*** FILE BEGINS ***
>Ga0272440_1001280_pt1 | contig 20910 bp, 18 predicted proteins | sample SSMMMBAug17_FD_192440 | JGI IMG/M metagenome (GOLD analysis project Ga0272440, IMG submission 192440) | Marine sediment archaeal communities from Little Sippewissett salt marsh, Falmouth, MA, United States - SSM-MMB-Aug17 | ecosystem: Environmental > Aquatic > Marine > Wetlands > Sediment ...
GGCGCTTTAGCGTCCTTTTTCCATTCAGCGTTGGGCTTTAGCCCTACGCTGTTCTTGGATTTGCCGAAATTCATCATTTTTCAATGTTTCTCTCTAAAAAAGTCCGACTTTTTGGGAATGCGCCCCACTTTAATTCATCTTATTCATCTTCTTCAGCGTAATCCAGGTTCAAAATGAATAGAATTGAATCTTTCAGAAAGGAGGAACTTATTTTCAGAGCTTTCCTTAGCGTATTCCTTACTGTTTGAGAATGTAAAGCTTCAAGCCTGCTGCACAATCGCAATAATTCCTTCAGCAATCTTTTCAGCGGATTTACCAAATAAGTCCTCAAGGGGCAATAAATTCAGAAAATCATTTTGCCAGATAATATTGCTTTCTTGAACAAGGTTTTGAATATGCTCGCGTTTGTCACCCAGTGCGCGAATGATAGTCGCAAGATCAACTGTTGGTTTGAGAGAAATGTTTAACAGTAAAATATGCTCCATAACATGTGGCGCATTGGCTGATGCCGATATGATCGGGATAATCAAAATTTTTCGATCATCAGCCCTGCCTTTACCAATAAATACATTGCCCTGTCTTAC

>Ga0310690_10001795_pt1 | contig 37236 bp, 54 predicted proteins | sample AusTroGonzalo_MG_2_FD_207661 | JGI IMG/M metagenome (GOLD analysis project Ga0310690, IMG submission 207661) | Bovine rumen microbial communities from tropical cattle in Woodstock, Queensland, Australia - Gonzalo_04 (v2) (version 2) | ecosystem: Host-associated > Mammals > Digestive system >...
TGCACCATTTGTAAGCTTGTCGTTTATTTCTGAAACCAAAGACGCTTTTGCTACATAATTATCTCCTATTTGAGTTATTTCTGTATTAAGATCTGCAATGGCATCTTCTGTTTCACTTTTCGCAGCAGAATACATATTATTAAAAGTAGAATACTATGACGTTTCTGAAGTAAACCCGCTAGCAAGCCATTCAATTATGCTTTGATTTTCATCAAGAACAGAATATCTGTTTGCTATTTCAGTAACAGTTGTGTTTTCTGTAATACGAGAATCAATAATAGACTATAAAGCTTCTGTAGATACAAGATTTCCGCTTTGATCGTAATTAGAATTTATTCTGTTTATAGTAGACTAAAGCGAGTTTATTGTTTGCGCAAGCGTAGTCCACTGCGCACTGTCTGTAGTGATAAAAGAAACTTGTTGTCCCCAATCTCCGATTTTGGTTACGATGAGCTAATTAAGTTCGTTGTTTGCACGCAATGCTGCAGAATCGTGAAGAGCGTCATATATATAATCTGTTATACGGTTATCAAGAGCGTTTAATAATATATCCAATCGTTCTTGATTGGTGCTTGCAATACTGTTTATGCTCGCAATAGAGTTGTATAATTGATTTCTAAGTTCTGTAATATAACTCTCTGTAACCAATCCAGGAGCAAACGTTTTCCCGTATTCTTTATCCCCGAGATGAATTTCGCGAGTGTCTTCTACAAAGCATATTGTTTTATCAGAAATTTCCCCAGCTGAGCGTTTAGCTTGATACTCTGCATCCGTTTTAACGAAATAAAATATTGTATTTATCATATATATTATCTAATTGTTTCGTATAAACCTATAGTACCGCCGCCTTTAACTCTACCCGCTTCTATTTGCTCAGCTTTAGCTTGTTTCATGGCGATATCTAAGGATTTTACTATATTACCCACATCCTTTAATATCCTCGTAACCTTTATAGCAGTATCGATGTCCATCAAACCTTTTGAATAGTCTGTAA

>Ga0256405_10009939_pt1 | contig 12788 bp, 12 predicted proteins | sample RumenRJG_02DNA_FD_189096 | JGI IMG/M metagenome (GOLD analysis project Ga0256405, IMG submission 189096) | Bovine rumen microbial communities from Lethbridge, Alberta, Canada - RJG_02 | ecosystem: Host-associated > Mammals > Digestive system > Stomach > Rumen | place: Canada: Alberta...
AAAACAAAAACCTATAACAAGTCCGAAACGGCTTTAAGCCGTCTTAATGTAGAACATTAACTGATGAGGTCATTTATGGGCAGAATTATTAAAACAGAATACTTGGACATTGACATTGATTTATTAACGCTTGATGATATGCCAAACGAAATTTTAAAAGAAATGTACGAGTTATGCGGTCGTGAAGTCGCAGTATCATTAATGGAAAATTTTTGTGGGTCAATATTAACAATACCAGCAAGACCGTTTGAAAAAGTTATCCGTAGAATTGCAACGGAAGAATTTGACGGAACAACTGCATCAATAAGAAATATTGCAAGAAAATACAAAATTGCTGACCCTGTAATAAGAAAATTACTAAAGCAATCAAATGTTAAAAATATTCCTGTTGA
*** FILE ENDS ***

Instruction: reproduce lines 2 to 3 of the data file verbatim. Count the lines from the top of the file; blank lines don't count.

GGCGCTTTAGCGTCCTTTTTCCATTCAGCGTTGGGCTTTAGCCCTACGCTGTTCTTGGATTTGCCGAAATTCATCATTTTTCAATGTTTCTCTCTAAAAAAGTCCGACTTTTTGGGAATGCGCCCCACTTTAATTCATCTTATTCATCTTCTTCAGCGTAATCCAGGTTCAAAATGAATAGAATTGAATCTTTCAGAAAGGAGGAACTTATTTTCAGAGCTTTCCTTAGCGTATTCCTTACTGTTTGAGAATGTAAAGCTTCAAGCCTGCTGCACAATCGCAATAATTCCTTCAGCAATCTTTTCAGCGGATTTACCAAATAAGTCCTCAAGGGGCAATAAATTCAGAAAATCATTTTGCCAGATAATATTGCTTTCTTGAACAAGGTTTTGAATATGCTCGCGTTTGTCACCCAGTGCGCGAATGATAGTCGCAAGATCAACTGTTGGTTTGAGAGAAATGTTTAACAGTAAAATATGCTCCATAACATGTGGCGCATTGGCTGATGCCGATATGATCGGGATAATCAAAATTTTTCGATCATCAGCCCTGCCTTTACCAATAAATACATTGCCCTGTCTTAC

>Ga0310690_10001795_pt1 | contig 37236 bp, 54 predicted proteins | sample AusTroGonzalo_MG_2_FD_207661 | JGI IMG/M metagenome (GOLD analysis project Ga0310690, IMG submission 207661) | Bovine rumen microbial communities from tropical cattle in Woodstock, Queensland, Australia - Gonzalo_04 (v2) (version 2) | ecosystem: Host-associated > Mammals > Digestive system >...